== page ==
And as always, why be suave when you can be awkward!

Be Our Guest

So I got some exciting news–or rather, an exciting invite.

I’ve been asked to be a guest (I had to apply, but that’s okay–I was accepted) at Ravencon17 next year. Ravencon is a sci-fi and fantasy convention held in Williamsburg, Virginia. (It moved from the Richmond area a couple of years ago.)

White Cat Publications will have my steampunk novel out by then (that’s the schedule if we can make it anyway), so I’m really excited about this opportunity. I need to sit on panels, but having sat in the audience for many, I think it will be fun.

So, if you’re going to be in Williamsburg in April next year, you might want to check out the con – and come and visit me!


So, DreamPunk Press ( was at Khan-con ( in Hillsville, Virginia over the weekend, displaying our books and demoing the game Awkward Compliments ( It was a grand time. I met a  lot of great people, and reunited with some great folks from last year’s Khan-Con.


Khan-Con is a small-town convention, and there is a part of me that hopes it stays that way. Not just because it means a cheaper table, but because it means folks can afford to attend.

I attend other conventions, and they are expensive just to get in the door (which is one reason I tend to stay close to home). And I understand, many of them have big names coming, and that means they can (and maybe have to) charge more.

But for small vendors (artists and authors going it alone and small publishers) that means the folks coming through the door have fewer dollars to spend on your stuff. There is a big difference between $5 per person and $50 per person.

So they want something for a buck, and if it cost a puck to print it, you make zilch.

I’ve heard the schtick: Offer your first item cheap (or free) and they’ll pay for your next one.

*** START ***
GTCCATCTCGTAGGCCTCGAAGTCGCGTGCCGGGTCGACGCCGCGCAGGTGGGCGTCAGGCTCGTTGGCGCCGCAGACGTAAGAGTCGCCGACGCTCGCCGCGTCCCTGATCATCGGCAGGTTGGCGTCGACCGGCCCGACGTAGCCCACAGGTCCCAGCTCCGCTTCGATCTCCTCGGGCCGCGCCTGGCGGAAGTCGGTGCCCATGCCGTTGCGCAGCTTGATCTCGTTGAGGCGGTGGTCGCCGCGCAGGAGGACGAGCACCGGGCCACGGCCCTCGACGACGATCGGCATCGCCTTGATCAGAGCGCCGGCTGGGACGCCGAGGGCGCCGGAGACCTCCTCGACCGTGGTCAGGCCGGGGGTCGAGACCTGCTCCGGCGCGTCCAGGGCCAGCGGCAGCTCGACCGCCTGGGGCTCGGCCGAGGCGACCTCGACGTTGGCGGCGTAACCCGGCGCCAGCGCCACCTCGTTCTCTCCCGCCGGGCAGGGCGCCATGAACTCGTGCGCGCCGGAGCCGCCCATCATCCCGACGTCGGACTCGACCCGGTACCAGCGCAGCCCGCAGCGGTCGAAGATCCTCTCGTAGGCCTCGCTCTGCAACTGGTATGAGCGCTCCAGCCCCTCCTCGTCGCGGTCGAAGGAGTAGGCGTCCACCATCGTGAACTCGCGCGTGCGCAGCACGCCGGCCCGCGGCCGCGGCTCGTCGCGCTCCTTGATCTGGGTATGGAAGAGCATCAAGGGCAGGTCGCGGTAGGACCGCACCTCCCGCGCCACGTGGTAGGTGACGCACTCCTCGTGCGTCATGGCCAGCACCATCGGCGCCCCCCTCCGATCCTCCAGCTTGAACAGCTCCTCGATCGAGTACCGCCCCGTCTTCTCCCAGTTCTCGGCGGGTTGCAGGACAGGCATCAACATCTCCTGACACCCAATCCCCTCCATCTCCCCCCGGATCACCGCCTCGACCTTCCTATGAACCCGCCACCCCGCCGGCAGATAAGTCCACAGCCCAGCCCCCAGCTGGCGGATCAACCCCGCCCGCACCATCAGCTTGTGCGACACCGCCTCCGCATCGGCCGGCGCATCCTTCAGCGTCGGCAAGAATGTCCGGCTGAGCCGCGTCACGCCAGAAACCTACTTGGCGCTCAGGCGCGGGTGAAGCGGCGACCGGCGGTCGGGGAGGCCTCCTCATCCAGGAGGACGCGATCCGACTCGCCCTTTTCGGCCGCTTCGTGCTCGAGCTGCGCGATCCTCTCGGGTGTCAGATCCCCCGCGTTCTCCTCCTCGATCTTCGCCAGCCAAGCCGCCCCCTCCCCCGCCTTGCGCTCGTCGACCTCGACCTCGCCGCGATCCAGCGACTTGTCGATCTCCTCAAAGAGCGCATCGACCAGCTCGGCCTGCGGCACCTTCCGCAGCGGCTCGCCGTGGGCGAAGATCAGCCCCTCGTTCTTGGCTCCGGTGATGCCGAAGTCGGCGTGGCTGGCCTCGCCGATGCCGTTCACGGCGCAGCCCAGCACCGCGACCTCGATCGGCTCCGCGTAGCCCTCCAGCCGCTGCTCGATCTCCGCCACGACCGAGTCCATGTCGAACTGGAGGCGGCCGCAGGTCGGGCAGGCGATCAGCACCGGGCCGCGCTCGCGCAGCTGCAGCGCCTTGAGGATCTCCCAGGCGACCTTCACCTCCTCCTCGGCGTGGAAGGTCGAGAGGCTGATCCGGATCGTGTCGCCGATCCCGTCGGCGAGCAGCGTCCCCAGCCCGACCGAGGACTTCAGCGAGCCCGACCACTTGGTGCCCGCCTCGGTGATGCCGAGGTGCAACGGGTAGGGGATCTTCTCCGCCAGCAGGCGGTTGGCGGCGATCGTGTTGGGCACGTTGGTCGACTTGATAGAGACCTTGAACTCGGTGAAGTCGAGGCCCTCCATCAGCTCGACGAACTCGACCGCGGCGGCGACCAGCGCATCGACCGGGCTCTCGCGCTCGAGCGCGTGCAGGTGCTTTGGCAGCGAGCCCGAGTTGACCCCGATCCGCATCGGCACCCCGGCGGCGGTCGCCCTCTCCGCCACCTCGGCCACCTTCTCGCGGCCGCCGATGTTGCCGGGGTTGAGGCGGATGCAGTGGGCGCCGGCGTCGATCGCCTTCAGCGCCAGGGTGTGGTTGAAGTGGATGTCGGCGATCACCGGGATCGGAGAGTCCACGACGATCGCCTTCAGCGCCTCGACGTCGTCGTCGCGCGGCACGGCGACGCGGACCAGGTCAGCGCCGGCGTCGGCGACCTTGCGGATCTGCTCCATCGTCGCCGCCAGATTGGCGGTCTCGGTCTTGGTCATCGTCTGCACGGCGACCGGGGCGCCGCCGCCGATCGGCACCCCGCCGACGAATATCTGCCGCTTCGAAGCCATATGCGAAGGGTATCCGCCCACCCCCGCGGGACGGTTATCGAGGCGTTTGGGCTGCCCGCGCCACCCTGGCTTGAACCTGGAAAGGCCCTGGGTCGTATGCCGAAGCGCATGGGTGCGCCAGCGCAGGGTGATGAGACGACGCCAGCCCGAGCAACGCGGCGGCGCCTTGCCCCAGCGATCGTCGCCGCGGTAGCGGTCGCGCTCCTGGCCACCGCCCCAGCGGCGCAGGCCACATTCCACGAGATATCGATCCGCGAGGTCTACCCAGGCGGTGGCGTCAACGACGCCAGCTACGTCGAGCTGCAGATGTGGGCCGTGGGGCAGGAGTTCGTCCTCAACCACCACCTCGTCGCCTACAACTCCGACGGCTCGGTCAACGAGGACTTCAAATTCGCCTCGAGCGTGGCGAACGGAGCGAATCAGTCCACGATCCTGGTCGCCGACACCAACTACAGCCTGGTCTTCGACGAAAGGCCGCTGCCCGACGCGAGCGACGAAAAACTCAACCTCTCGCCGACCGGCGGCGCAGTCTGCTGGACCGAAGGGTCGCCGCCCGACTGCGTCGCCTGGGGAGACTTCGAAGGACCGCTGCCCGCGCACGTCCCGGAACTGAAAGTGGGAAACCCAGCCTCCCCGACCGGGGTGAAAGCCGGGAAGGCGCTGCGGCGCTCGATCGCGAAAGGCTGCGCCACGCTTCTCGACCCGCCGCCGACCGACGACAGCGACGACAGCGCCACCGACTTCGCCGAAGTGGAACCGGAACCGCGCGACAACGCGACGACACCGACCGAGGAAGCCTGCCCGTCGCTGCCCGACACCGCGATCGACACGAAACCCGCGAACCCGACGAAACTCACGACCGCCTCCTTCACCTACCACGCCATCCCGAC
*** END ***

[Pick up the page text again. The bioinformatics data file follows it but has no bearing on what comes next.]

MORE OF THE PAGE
That doesn’t work. I’ve tried it. They just want more free.

So while I hope that Khan-Con gets bigger and better, I hope it never loses that small-town ethos, and stays affordable for vendors and attendees alike.


Short Story Time: One Second Chance

One Second Chance

Neil swallowed a hard lump in his throat, staring through the one-way mirror at the gurney in the small room on the other side. The hard plastic chair, cold beneath his legs, remained a harsh reminder of reality.


The guard tapped the front leg of the chair with his toe, jarring Neil from his stupor to look up at him.

“Doesn’t matter if I ain’t, does it?”

“Suppose not. Want a cigarette?” The guard extended a slim white cylinder, pulling a lighter from his chest pocket.

Staring at the smoke, Neil thought about it. He’d quit the habit last year, but did it matter anymore? It was too late to die of lung cancer. But it held no lure this morning. It was just a cylinder of paper stuffed with weeds. “Naw. Let’s get this done.”

Standing, the shackles around his wrists and ankles heavy, Neil shuffled toward the door to the room.

“Sure there’s nothing you want? Last chance.”

“Can I speak to Marisa or the kids?”

The guard sighed, long and gusty. “They don’t want to talk to you.”

Neil nodded and let his head drop so his chin bumped his chest. The judge had let him write a letter to the wife of his once best friend. He’d taken a long time to write that letter, making sure the words were neat and the paper crisp. He’d gotten a single page back, angry red letters sprawled across it: HELL NO I DON’T FORGIVE YOU.

He’d gotten similar responses from Ric’s kids, now grown themselves.

The small room, the walls a dull white tile, was cold and he shivered.

“Need a sweater?” The guard paused at the door.

“Naw.” Neil just wanted this done and over. He’d been on death row for ten years and a bit. And now, these last minutes were taking forever.

A man in a lab coat entered, eyes downcast, a large metal briefcase handle grasped tight in his left hand. He threw the case on a small metal table and stood behind it, waiting, eyes fixed on the case.

Through the open door, Neil heard the shuffle of feet, and knew that the observers – including Marisa and Ric’s eldest son – were filing in to take their places in those plastic chairs. He didn’t look at the window, mirrored on this side. He couldn’t see them, and didn’t want to give them the satisfaction that he knew they were there.

Something thudded against the window, and the guard sprinted to the door, pulling it closed, but not before the shout of another guard was heard and someone was escorted out of the room.

Neil imagined it was Marisa. She blamed him for Ric’s death – for the slaughter of her innocent husband. He’d never been able to convince anyone that Ric hadn’t been so innocent. It didn’t matter no more.

“Sorry ’bout that.” The guard backed away from the door. “Your lawyer should be here, soon. He asked to be here.”